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Pompidou tries to pick up pieces

The museum attributes the destruction of one of two artworks to human error and compensates owners of both ruined pieces.

September 08, 2006|Christopher Reynolds | Times Staff Writer

The Pompidou Center in Paris, pressed to explain the accidental destruction of two borrowed works by Los Angeles artists, has pinpointed the cause of one piece's ruin: Human error. Not letting glue dry on a Peter Alexander resin work.

The cause of the trouble with the second work, by Craig Kauffman, remains uncertain. But Bruno Racine, the Pompidou's chairman, said in a prepared statement that he was "personally very sorry" about both accidents. Racine also vowed to "use this experience to learn" and said he would tighten internal standards and seek greater transparency in art-handling practices at the Pompidou and elsewhere.

In addition to compensating the owners of the works for their estimated value -- $28,000 to the Franklin Parrasch Gallery in New York, Alexander's dealer; and $60,000 to the Los Angeles County Museum of Art, which owned the Kauffman -- the Paris museum is offering to cover the cost if either artist would like to remake his work. Efforts to reach the artists for comment were unsuccessful.

Both pieces were part of "Los Angeles 1955-1985," a March to July show that attracted about 300,000 visitors. But its opening and close were marred by works falling from the wall. In a press conference Thursday, museum leaders disclosed details from an internal probe.

The untitled Alexander work, a black vertical bar of resin made by the artist in 1971, fell on March 2, the day it was hung.

The museum had contacted the artist only the day before for instruction on how to hang the work, but that exchange, the museum report found, didn't include any discussion of a small metal ring that installers believed was loose.

A conservator glued the metal ring in place, the report found, which should have been followed by a 24-hour wait. Instead, because of "a misunderstanding between the [conservator] and the person hanging the work," it was fixed to the wall four or five hours later the same day, said Pompidou communication director Roya Nasser.

The second major accident came July 15, two days before the close of the exhibition, when Kauffman's 39-year-old acrylic lacquer "Untitled Wall Relief" crashed to the floor. The installation had been supervised by LACMA's head conservator, John Hirx, and it had been on display for 130 days by the time it fell, its demise witnessed by four visitors and a guard, all of whom said nobody had touched it.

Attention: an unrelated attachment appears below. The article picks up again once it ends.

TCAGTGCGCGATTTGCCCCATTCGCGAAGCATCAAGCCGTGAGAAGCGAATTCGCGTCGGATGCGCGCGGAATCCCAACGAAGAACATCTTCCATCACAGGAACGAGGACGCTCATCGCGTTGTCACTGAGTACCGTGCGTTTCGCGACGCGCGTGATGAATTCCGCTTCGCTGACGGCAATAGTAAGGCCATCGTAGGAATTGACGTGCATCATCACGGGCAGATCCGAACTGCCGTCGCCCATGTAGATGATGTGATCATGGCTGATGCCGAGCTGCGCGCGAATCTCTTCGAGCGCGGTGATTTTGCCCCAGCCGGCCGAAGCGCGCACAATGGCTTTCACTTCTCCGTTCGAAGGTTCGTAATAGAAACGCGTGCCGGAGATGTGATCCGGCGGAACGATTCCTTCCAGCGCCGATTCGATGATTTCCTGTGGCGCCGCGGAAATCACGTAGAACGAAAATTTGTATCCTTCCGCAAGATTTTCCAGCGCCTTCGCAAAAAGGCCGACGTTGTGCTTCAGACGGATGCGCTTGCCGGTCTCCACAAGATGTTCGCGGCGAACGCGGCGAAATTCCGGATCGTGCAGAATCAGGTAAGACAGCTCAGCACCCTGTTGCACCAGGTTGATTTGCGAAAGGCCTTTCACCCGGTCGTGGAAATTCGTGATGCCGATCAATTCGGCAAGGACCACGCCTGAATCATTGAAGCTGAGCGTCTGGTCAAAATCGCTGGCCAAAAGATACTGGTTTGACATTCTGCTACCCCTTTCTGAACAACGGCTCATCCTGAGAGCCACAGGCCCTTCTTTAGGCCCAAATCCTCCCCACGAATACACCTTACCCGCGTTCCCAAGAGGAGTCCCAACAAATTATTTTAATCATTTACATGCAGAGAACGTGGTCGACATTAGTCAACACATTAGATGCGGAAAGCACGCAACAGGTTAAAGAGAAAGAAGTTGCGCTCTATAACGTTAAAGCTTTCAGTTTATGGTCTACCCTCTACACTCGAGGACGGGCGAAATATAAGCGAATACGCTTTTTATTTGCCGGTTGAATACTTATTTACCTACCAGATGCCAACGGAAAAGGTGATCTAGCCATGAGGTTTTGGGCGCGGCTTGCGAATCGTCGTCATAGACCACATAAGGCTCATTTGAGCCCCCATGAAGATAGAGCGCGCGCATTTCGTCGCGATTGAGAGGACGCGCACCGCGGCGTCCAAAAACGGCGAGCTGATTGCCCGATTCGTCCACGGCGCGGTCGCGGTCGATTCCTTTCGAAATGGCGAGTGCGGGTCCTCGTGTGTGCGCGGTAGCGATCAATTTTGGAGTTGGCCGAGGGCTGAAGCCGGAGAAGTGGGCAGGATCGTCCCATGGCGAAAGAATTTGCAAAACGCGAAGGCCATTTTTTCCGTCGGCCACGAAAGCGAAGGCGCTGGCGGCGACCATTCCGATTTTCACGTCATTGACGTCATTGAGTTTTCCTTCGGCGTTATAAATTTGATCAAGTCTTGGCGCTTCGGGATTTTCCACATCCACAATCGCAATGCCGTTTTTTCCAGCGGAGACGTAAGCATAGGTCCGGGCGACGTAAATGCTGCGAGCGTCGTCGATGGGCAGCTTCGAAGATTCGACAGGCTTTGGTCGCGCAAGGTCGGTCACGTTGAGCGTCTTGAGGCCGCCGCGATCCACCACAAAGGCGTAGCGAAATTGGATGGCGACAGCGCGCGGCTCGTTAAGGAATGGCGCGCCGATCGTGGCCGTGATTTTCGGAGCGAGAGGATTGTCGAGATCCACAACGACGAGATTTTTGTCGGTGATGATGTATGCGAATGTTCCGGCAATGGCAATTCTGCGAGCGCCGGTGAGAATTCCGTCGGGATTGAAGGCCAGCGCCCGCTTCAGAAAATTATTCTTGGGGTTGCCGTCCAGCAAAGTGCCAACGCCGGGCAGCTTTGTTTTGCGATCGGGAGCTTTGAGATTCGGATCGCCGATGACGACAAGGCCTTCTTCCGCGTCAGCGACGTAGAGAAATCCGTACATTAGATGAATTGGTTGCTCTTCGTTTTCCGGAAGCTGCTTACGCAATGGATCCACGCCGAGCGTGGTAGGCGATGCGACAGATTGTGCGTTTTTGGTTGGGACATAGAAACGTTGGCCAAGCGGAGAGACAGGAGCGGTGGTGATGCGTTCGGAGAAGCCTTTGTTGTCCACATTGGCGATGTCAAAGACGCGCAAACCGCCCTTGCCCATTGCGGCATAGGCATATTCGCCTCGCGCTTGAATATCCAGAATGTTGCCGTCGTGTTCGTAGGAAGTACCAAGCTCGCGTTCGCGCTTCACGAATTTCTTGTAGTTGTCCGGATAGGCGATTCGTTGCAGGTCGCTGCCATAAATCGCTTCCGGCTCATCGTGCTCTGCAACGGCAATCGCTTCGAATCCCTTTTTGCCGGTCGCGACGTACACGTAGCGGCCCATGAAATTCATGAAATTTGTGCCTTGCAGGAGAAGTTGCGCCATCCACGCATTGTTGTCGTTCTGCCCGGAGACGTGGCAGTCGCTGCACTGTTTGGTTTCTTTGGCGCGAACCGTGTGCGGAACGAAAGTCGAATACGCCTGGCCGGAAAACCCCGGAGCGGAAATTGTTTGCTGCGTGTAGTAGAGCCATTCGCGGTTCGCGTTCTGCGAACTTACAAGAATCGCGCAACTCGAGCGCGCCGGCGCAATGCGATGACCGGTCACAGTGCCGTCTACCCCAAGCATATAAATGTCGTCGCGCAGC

Unable to isolate a cause, the Pompidou's team offered two possible explanations: that "the hang" was faulty from the start; or that a visitor touched the work and dislodged it enough to cause a fall later on.

"We are fully responsible for works that are on loan to us and in no way do we shirk from that responsibility," said Racine.

He said the museum will submit its installation procedures to review by an independent organization. He also said the museum would "publish details of any major incidents immediately" and devote a section to the subject in the museum's annual report. Further, Racine said, the museum's director, Alfred Pacquement will take the issue to the International Council of Museums "to discuss with our peers how we might all work together for greater transparency."

In the wake of the Times' Aug. 3 disclosure of the destroyed works, several private collectors and dealers spoke of their dissatisfaction with the museum's art-handling and some said it had a reputation for carelessness.

Communications director Nasser took issue with that, pointing to figures from the museum's internal probe. In lending about 3,000 artworks yearly and borrowing about 2,600, she said, the Pompidou has seen roughly three of its own works damaged elsewhere for every two borrowed works damaged in Paris.

In 2005, she said, the Pompidou had 11 incidents, and paid out an average of $1,424 per artwork.

At the Museum of Contemporary Art in L.A., chief curator Paul Schimmel said the museum has a long history of fruitful cooperation with the Pompidou, both lending and borrowing.

In addition to more than 10 pieces it loaned without incident for the Pompidou show on L.A. art, Schimmel said, MOCA would be sending 10 Rauschenberg combines to Paris next month as part of a traveling exhibition. As is customary, he noted, MOCA would have four staffers on hand to supervise the installation, and has secured insurance to cover the works in Paris.

christopher.reynolds@latimes. com

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